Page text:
Seasons of the Moon

Nissan 5763

Why Isn't This Night More Different?

by Rabbi Yaakov Asher Sinclair - www.seasonsofthemoon.com
The Color of HeavenArtscroll

The Hidden Persuaders

In the 1960s, a new form of advertising was discovered and made illegal almost immediately. Madison Avenue realized that flashing one single frame of an advertizement into a movie playing at 24 frames per second left a subliminal message imprinted in the mind of the viewer, a message of which he was totally unaware. Because of its extremely subtlety, the message managed to sneak under the defenses of the consumer and plant itself into his subconscious. And without knowing it, the next time he was shopping, he had this overpowering attraction to buy Fidofeed over his usual brand of dogfood.

If the purpose of the Seder is to recreate the Exodus from Egypt, why isnt the Seder more realistic? We eat a little matza, some not-very-bitter herbs. We recline like princes. We tell over a story. Some have the custom to place a piece of matza on their shoulder and walk around the table, symbolizing the dough that baked flat without leaven on the backs of our forefathers as they left Egypt. Why isnt this night more different than all other nights? Why dont we do things which are more vivid, more realistic?

Why doesnt each town put on a Pesach extravaganza with fireworks and amazing special effects like a rock band on tour? Or at home, why dont we make the Seder much more realistic? For example, half the guests could come dressed as Jewish slaves and the other half as Egyptian taskmasters. The evening would commence with the "slaves" building a large wall with bricks and mortar. Periodically, the "Egyptian taskmasters" could come along and give them an encouraging thwack with a broom. In the interests of fairness, halfway through the evening the roles would be reversed. And just before midnight, everyone would sit down together (on cushions) and have a nice Pesach meal. Wouldnt we feel much more that we had "left Egypt" after that?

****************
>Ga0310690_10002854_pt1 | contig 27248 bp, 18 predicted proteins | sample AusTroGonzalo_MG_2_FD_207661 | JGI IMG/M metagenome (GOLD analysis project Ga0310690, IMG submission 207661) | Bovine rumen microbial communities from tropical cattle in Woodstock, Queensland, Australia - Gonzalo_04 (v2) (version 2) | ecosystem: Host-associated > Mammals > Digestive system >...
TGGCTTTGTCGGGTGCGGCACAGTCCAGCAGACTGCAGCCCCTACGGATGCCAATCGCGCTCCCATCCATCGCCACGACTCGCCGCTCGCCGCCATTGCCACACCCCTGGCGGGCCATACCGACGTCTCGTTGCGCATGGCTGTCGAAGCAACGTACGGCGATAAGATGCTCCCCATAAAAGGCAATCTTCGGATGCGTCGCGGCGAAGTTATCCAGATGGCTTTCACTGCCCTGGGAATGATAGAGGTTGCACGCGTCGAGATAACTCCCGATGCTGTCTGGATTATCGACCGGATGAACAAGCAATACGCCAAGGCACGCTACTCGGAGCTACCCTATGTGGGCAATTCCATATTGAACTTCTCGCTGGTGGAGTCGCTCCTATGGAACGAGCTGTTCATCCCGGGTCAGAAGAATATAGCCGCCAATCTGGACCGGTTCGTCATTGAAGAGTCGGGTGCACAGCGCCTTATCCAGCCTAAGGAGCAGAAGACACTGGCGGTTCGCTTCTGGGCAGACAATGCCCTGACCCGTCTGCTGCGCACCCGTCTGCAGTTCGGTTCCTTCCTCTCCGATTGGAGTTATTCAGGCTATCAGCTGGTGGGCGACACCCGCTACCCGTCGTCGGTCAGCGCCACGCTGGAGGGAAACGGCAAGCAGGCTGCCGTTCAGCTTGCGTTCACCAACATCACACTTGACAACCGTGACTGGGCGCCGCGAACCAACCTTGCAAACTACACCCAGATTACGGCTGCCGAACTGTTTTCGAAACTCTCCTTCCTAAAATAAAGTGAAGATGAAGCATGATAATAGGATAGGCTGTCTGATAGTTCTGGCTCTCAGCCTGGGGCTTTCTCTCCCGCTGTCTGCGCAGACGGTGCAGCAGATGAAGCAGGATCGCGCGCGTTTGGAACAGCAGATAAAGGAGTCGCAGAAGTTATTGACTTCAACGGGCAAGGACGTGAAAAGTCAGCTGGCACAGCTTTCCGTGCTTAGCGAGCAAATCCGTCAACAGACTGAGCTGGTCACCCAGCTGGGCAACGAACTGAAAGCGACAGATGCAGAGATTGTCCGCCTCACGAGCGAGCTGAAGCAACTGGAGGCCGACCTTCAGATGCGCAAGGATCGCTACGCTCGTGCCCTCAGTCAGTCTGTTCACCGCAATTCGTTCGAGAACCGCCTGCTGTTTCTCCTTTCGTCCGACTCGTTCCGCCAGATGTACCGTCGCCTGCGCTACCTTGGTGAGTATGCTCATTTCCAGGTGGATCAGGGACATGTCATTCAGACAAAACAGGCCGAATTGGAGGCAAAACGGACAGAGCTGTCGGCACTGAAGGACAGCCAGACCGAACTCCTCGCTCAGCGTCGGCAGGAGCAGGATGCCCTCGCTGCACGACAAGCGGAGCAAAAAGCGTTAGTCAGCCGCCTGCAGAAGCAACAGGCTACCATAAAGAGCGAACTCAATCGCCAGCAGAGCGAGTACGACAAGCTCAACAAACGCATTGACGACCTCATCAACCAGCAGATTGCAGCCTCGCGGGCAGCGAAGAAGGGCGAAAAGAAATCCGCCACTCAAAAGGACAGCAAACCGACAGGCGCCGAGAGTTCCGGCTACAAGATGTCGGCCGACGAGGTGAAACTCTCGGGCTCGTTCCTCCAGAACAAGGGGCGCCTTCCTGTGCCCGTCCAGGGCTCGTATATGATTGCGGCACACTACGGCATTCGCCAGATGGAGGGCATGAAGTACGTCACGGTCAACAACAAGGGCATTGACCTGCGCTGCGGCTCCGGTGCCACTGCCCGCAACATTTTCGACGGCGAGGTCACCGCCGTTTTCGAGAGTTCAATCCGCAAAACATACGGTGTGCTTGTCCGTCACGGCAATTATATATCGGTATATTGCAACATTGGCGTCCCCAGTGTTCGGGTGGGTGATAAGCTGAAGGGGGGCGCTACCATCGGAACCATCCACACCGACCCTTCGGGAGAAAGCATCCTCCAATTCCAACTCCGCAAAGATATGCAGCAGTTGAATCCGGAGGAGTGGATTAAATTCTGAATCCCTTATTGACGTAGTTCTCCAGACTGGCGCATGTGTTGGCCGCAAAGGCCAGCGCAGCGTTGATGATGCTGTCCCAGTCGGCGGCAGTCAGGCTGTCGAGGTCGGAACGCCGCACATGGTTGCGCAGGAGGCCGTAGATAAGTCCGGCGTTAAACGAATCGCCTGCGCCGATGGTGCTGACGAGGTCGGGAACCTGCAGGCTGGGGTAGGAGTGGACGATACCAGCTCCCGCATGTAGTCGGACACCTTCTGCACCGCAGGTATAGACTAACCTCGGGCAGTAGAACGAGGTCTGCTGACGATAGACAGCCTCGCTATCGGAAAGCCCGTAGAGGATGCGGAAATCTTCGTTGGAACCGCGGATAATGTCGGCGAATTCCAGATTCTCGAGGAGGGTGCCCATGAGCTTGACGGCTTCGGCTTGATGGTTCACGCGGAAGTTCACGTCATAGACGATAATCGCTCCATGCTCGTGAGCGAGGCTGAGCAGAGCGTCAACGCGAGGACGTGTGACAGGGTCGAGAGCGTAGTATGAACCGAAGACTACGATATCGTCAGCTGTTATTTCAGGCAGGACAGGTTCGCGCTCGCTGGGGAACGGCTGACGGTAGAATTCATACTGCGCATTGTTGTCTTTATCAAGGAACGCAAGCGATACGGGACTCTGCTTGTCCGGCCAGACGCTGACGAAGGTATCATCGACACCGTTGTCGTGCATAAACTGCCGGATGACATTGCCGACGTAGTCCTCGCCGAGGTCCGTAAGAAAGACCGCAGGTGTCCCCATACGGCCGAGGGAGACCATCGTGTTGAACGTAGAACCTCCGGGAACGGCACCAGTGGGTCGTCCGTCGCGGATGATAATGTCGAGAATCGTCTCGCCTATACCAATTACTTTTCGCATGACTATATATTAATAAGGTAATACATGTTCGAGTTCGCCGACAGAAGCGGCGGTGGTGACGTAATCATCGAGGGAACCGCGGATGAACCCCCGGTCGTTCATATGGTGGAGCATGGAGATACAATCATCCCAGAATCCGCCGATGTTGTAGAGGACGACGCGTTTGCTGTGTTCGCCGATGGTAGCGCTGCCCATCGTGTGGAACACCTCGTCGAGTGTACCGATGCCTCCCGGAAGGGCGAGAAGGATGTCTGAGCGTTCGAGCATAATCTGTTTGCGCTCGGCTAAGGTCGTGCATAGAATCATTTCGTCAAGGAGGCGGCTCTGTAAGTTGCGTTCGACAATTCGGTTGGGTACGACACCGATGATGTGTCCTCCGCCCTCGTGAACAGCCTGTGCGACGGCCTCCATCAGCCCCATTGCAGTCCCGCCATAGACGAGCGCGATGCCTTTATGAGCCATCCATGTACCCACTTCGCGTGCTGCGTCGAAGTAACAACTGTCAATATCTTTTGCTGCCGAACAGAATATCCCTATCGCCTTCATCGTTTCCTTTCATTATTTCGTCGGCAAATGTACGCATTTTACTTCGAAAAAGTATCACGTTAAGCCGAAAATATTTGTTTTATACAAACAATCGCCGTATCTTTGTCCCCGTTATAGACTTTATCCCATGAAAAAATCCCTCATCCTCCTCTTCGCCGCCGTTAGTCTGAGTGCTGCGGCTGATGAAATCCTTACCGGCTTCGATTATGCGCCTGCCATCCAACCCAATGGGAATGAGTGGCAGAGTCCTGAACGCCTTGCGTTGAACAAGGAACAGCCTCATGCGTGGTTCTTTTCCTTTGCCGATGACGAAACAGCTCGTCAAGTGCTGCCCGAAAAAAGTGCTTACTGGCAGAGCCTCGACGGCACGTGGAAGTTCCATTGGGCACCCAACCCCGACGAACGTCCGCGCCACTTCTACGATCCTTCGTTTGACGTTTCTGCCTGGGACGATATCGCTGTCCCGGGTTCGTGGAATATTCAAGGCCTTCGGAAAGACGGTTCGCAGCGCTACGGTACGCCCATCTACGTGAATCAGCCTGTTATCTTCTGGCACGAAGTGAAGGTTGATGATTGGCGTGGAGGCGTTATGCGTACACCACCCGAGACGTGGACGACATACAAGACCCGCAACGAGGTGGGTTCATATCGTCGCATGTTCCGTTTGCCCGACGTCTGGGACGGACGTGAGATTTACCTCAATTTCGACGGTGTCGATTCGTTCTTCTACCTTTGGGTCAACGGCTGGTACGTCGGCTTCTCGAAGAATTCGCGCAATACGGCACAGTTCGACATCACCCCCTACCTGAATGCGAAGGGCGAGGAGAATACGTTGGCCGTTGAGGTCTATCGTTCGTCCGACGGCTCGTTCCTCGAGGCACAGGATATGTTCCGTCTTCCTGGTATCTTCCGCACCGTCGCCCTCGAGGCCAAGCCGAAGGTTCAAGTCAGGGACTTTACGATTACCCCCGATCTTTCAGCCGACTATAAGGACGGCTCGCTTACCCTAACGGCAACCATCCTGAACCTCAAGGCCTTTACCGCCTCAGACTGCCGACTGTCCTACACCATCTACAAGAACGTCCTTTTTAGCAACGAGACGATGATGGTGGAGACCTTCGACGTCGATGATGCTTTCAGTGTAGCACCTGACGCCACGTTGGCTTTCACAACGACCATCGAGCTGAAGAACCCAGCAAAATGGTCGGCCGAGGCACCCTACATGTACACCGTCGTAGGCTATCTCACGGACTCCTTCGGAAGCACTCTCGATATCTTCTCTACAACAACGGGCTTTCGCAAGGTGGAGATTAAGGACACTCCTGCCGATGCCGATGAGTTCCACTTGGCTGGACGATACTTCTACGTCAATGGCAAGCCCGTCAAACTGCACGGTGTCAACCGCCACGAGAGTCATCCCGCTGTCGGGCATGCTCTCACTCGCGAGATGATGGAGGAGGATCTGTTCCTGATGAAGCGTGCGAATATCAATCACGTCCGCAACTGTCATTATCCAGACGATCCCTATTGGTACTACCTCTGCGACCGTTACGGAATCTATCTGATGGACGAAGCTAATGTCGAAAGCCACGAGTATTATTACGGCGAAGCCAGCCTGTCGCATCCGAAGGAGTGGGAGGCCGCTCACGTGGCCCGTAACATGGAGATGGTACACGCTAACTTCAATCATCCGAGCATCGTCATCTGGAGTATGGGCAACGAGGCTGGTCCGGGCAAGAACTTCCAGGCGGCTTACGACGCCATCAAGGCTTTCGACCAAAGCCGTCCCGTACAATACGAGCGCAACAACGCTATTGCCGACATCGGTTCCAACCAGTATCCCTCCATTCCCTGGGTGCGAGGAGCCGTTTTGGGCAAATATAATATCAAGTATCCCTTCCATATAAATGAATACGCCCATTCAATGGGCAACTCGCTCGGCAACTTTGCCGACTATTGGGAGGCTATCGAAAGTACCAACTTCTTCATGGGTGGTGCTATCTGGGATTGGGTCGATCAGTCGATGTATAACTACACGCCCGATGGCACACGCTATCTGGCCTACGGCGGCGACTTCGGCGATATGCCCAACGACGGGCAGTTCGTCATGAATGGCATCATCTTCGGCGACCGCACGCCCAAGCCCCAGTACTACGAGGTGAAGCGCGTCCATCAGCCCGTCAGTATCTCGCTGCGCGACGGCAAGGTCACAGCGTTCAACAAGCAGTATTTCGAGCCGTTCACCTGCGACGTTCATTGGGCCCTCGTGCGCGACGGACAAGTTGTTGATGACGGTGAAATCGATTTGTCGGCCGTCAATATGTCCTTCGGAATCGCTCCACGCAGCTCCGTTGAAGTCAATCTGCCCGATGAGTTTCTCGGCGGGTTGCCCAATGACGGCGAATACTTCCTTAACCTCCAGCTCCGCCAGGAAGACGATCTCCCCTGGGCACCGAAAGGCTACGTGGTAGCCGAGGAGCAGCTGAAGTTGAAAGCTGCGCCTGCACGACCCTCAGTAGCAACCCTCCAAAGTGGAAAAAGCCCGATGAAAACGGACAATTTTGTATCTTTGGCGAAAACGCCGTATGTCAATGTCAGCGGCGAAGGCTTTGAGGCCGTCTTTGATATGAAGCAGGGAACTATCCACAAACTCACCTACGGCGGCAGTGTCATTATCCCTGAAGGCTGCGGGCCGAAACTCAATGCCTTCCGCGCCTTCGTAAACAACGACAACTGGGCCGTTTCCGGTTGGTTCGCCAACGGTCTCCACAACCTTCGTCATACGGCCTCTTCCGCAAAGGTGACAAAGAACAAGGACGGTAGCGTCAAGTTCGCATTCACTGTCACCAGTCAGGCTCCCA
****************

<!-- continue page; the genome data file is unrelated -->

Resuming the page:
And yet, the Torah, which sees to the very depths of the psyche, mandated very subtle observances to create the reality of coming out of Egypt.

Why?

The Stealth Bomber

Over the passed twenty-five years, the American defense budget has spent billions of dollars on a bomber which can fly to its target at very low heights, beneath the level of detection of enemy radar. The construction of the bomber is non-metallic. It is invisible to radar. It was dubbed the "stealth bomber."

The hidden persuasion of an advertisement consisting of a single frame in a film running at 25 frames a second is more powerful than a campaign of celebrity endorsements, billboards and prime-time barrage. Why? Because we can shield ourselves only from that of which we are aware.

The nature of physicality is that it wants to reject spirituality. To sneak spirituality past our physical radar, we must conceal the spiritual like a stealth bomber: A piece of matza, some bitter herbs, telling over a 3,300 year-old story. These are things that look very anodyne and unassuming from the outside. Inside however, they contain tremendous power.

By means of the seemingly subtle experiences of the Seder, the subliminal spiritual message of Pesach sneaks under the defenses of the coarser aspects of our physical make-up and lodges itself in the depths of our souls.

Thats why this night isnt more different that all other nights.

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